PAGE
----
After reading all kind of negative reviews about night buses in Southeast Asia. We were a bit apprehensive about the following 15 hours.
It was around 1:30 PM when the bus stop in front of our hostel. Apparently everything was clean inside and the seats were not so uncomfortable as we thought they were. The only thing that was bothering and very common in Southeast Asian countries, is the way they use the AC. There’s no middle term between outside and inside temperature.
Right above our seats, there was this intolerable cold breeze coming from an old fan that was completely jammed and impossible to close. It was useless to ask the driver to put it warmer cause he didn’t speak any English so we had to find a way to fix it with whatever we had at hand.
It didn´t take long to resolve the problem. A piece of paper, a chewing gum and “voilá”. Almost like MacGyver, resolving all of his life or death crises with ingenuity. 😀
Only with some bumpy roads and a few stops in the middle of nowhere to go to the “toilet”, everything went smooth till 8:00 AM.
We finally arrived in Hoi An. Known as the Venice of Vietnam, a little cosy and charming town with its old area listed as a UNESCO World Heritage Site. Once, the principal port of the Cham Kingdom, a strategic point to control the spice trade with Indonesia.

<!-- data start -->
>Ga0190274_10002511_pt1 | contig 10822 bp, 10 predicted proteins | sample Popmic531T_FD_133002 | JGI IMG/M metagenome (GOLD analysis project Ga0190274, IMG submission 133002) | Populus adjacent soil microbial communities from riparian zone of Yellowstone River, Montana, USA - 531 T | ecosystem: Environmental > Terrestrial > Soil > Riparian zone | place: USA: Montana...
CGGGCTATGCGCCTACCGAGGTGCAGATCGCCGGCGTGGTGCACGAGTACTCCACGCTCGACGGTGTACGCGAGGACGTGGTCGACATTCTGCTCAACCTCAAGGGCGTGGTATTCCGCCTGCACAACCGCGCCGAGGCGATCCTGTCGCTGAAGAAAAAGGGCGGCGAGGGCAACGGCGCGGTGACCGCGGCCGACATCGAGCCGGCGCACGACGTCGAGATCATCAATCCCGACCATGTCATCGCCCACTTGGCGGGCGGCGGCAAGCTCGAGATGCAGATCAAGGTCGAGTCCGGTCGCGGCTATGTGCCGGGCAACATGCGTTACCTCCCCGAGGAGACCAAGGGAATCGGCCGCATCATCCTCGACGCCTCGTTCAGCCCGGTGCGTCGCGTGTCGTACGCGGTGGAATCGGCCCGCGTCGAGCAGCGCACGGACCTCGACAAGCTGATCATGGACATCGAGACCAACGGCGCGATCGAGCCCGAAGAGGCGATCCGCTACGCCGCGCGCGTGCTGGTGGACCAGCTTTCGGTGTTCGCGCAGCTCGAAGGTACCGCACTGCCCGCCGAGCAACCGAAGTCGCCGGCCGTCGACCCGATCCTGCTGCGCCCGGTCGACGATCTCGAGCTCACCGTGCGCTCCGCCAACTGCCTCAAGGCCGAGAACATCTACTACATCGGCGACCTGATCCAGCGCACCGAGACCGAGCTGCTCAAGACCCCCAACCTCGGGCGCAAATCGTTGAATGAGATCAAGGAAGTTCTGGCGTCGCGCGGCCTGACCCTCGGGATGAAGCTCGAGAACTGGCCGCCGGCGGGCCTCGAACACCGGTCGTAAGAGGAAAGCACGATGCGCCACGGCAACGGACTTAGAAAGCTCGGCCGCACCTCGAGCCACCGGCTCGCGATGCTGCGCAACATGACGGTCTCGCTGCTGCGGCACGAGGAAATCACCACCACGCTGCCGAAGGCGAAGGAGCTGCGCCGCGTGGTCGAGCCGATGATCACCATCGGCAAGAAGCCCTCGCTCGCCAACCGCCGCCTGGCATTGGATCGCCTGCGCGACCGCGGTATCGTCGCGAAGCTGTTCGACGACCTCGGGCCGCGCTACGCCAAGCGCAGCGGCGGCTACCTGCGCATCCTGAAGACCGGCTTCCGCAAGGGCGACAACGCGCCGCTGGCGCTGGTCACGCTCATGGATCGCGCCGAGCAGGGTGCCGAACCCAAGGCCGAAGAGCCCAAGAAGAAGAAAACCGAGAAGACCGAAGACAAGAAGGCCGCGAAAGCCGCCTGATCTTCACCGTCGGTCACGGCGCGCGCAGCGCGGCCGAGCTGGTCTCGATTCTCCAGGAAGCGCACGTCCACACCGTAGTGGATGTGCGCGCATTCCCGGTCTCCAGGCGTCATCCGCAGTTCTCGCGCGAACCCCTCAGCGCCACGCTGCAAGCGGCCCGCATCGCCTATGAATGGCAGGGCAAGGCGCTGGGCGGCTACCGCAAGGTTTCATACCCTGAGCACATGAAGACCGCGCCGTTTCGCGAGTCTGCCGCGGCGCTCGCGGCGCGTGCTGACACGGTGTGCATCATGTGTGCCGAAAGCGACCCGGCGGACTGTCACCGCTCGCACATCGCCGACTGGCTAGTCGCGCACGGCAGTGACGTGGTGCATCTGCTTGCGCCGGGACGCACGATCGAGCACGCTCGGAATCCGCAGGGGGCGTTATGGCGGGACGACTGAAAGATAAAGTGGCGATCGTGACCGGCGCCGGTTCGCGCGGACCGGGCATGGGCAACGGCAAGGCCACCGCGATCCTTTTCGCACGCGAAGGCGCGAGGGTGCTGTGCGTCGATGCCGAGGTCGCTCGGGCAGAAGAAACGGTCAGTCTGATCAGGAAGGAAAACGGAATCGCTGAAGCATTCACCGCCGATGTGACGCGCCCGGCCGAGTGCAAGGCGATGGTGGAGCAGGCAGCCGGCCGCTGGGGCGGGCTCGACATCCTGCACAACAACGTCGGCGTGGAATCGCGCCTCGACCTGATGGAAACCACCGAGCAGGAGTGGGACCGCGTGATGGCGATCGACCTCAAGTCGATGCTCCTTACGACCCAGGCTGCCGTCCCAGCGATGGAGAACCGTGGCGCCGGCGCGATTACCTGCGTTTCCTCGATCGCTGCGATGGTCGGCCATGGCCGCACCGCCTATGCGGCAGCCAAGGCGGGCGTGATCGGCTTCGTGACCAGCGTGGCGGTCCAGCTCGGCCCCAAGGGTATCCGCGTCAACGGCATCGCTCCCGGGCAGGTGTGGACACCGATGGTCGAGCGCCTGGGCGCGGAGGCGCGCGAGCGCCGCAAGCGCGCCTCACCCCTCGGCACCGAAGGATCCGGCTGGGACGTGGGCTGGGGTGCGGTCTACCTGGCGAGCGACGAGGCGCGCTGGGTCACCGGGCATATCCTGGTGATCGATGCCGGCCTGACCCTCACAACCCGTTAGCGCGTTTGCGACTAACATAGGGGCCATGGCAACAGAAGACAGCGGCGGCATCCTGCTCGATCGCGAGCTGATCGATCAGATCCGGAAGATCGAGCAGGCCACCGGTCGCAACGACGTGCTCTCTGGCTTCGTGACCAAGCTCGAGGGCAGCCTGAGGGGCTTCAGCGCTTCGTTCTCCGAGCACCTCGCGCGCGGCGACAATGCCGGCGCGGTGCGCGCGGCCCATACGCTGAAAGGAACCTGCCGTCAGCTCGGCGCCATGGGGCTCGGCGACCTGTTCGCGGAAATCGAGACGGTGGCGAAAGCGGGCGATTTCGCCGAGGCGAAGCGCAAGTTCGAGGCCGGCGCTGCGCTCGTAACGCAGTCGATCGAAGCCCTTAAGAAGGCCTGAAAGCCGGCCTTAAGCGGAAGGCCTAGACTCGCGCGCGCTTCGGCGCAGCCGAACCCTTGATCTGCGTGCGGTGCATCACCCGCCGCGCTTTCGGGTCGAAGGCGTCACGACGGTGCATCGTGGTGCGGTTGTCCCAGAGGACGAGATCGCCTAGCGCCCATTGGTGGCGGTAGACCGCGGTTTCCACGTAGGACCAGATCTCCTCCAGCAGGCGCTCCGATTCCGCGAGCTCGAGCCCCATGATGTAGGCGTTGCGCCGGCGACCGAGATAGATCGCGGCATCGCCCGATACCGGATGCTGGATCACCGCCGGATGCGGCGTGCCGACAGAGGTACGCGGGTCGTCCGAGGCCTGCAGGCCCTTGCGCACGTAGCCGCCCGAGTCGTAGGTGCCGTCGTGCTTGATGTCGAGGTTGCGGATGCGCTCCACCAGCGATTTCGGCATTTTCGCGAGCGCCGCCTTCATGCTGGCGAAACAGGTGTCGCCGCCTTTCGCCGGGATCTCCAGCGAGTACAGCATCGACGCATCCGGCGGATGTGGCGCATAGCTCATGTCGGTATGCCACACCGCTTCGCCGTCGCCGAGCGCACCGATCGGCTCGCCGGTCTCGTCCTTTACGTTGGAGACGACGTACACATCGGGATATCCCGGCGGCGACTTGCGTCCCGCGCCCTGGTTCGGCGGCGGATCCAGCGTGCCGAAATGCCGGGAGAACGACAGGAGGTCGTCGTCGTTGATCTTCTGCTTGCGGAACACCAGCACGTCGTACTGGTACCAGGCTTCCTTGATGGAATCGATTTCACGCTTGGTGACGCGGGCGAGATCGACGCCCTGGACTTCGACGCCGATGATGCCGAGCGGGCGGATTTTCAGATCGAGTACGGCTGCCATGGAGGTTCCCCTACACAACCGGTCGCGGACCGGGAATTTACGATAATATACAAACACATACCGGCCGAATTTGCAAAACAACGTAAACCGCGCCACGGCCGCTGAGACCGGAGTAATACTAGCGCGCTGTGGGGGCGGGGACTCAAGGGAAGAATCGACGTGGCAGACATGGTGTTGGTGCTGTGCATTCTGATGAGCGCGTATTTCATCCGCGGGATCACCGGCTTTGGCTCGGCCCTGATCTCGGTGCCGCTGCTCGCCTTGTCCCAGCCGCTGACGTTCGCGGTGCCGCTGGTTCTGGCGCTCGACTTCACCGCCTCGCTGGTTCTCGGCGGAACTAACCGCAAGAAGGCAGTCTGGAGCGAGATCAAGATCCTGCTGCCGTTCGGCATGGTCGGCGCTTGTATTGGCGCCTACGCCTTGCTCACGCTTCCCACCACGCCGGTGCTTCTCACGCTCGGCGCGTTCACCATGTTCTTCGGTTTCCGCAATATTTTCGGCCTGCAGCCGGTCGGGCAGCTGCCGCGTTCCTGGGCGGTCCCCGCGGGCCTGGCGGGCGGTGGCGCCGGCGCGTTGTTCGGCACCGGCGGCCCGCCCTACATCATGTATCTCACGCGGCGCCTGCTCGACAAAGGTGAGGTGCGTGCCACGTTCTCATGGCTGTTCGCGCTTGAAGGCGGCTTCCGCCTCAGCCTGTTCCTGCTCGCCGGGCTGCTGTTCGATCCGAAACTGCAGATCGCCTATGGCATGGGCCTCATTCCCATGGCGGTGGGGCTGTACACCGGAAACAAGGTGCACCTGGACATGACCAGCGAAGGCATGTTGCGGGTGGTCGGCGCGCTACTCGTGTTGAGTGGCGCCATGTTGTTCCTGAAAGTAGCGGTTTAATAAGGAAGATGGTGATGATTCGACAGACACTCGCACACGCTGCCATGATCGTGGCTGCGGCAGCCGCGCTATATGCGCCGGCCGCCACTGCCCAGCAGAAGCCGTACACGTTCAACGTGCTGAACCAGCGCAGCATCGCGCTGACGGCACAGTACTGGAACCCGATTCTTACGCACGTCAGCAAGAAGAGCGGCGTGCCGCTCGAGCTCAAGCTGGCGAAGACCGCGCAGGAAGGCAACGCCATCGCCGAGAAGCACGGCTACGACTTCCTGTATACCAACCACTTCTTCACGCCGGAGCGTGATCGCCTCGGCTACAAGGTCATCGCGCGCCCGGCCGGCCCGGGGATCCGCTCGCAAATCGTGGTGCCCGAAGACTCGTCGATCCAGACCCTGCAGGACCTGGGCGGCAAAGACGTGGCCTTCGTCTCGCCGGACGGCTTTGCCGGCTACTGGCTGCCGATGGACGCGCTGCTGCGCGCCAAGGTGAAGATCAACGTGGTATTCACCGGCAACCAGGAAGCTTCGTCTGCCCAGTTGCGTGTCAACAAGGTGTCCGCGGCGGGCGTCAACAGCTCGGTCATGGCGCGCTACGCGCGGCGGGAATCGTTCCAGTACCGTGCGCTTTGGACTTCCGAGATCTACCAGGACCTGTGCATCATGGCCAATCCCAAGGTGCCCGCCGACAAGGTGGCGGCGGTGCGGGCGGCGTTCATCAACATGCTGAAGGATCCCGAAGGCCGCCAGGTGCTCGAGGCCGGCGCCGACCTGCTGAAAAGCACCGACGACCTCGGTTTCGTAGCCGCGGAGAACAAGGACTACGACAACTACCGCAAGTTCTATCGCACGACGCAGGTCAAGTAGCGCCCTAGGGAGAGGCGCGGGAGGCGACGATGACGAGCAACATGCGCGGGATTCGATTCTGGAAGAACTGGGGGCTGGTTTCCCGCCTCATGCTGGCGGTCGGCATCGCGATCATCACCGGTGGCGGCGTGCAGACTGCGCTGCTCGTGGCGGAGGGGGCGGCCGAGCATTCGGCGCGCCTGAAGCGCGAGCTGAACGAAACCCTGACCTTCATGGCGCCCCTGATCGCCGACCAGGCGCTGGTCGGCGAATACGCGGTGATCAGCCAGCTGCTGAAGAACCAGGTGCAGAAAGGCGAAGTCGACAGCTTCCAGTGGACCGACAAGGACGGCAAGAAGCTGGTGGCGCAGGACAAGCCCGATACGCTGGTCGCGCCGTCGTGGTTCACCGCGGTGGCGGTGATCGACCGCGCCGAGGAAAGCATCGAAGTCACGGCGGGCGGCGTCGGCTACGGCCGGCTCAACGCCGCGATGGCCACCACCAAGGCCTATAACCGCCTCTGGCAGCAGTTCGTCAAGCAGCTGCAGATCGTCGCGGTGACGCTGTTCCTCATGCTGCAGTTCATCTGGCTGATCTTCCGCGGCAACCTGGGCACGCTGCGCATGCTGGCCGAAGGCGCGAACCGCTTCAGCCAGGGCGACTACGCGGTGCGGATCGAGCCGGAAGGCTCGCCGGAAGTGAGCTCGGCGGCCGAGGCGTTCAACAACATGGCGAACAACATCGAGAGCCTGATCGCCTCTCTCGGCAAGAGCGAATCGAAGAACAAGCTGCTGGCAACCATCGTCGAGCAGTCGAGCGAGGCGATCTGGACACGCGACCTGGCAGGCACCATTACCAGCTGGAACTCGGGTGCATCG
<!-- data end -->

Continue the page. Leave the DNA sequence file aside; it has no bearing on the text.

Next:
The Art – Hoi An Squirrel Villas & Retreat was the place where we slept for 3 nights. Luckily, with free bikes for customers, we pedal for 5 min reaching downtown where everything was so beautiful. Especially, its architecture characterized by a harmonious blend of Vietnamese, Chinese and Japanese influences.
The entrance to downtown is for free. However, to the main historic sites, people have to pay 120,000 Dongs (less than $6). A ticket pass that allows entering in five attractions. The options are between museums, old houses, assembly halls, the handicraft workshop, the traditional theatre, Quan Cong Temple or even the small Japanese covered bridge.
There are also many buildings where you can enter for free as we did. One of the busiest spots is the Japanese Bridge, but during the night, it’s less crowded and opened for free. 😉
Downtown is worth visiting particularly in the evening when all the lights are on. The yellow houses and the red lanterns create a romantic and warm atmosphere. There are several cool and fancy restaurants, boutiques, little art galleries in every corner, and a central market in the end of the main road.
To end our day we had a wonderful dinner in one of those restaurants on the river banks trying Vietnamese specialities as banh xeo (Vietnamese pancakes), banana leaf salad, fresh spring rolls, and banh bot loc (shrimp dumplings).
Next day we grab our bikes and went for a 3 km ride till the Cua Dai Beach, a touristy point packed with people. However, more attractive than the coastline of Vung Tau. The water and sand were really clean!
On our way back to the hostel we decided to explore the countryside through narrow sand roads and marshes overgrown with grass. Where we had the opportunity to see several buffaloes and frog hunters.
Hoi An was a good surprise. We fall in love with this small town and pity we had to say goodbye. The minibus was parked right in front of our door, waiting to take us to Da Nang. A short distance trip that could have ended not so well… Read more about out our experience in Da Nang and marble mountains.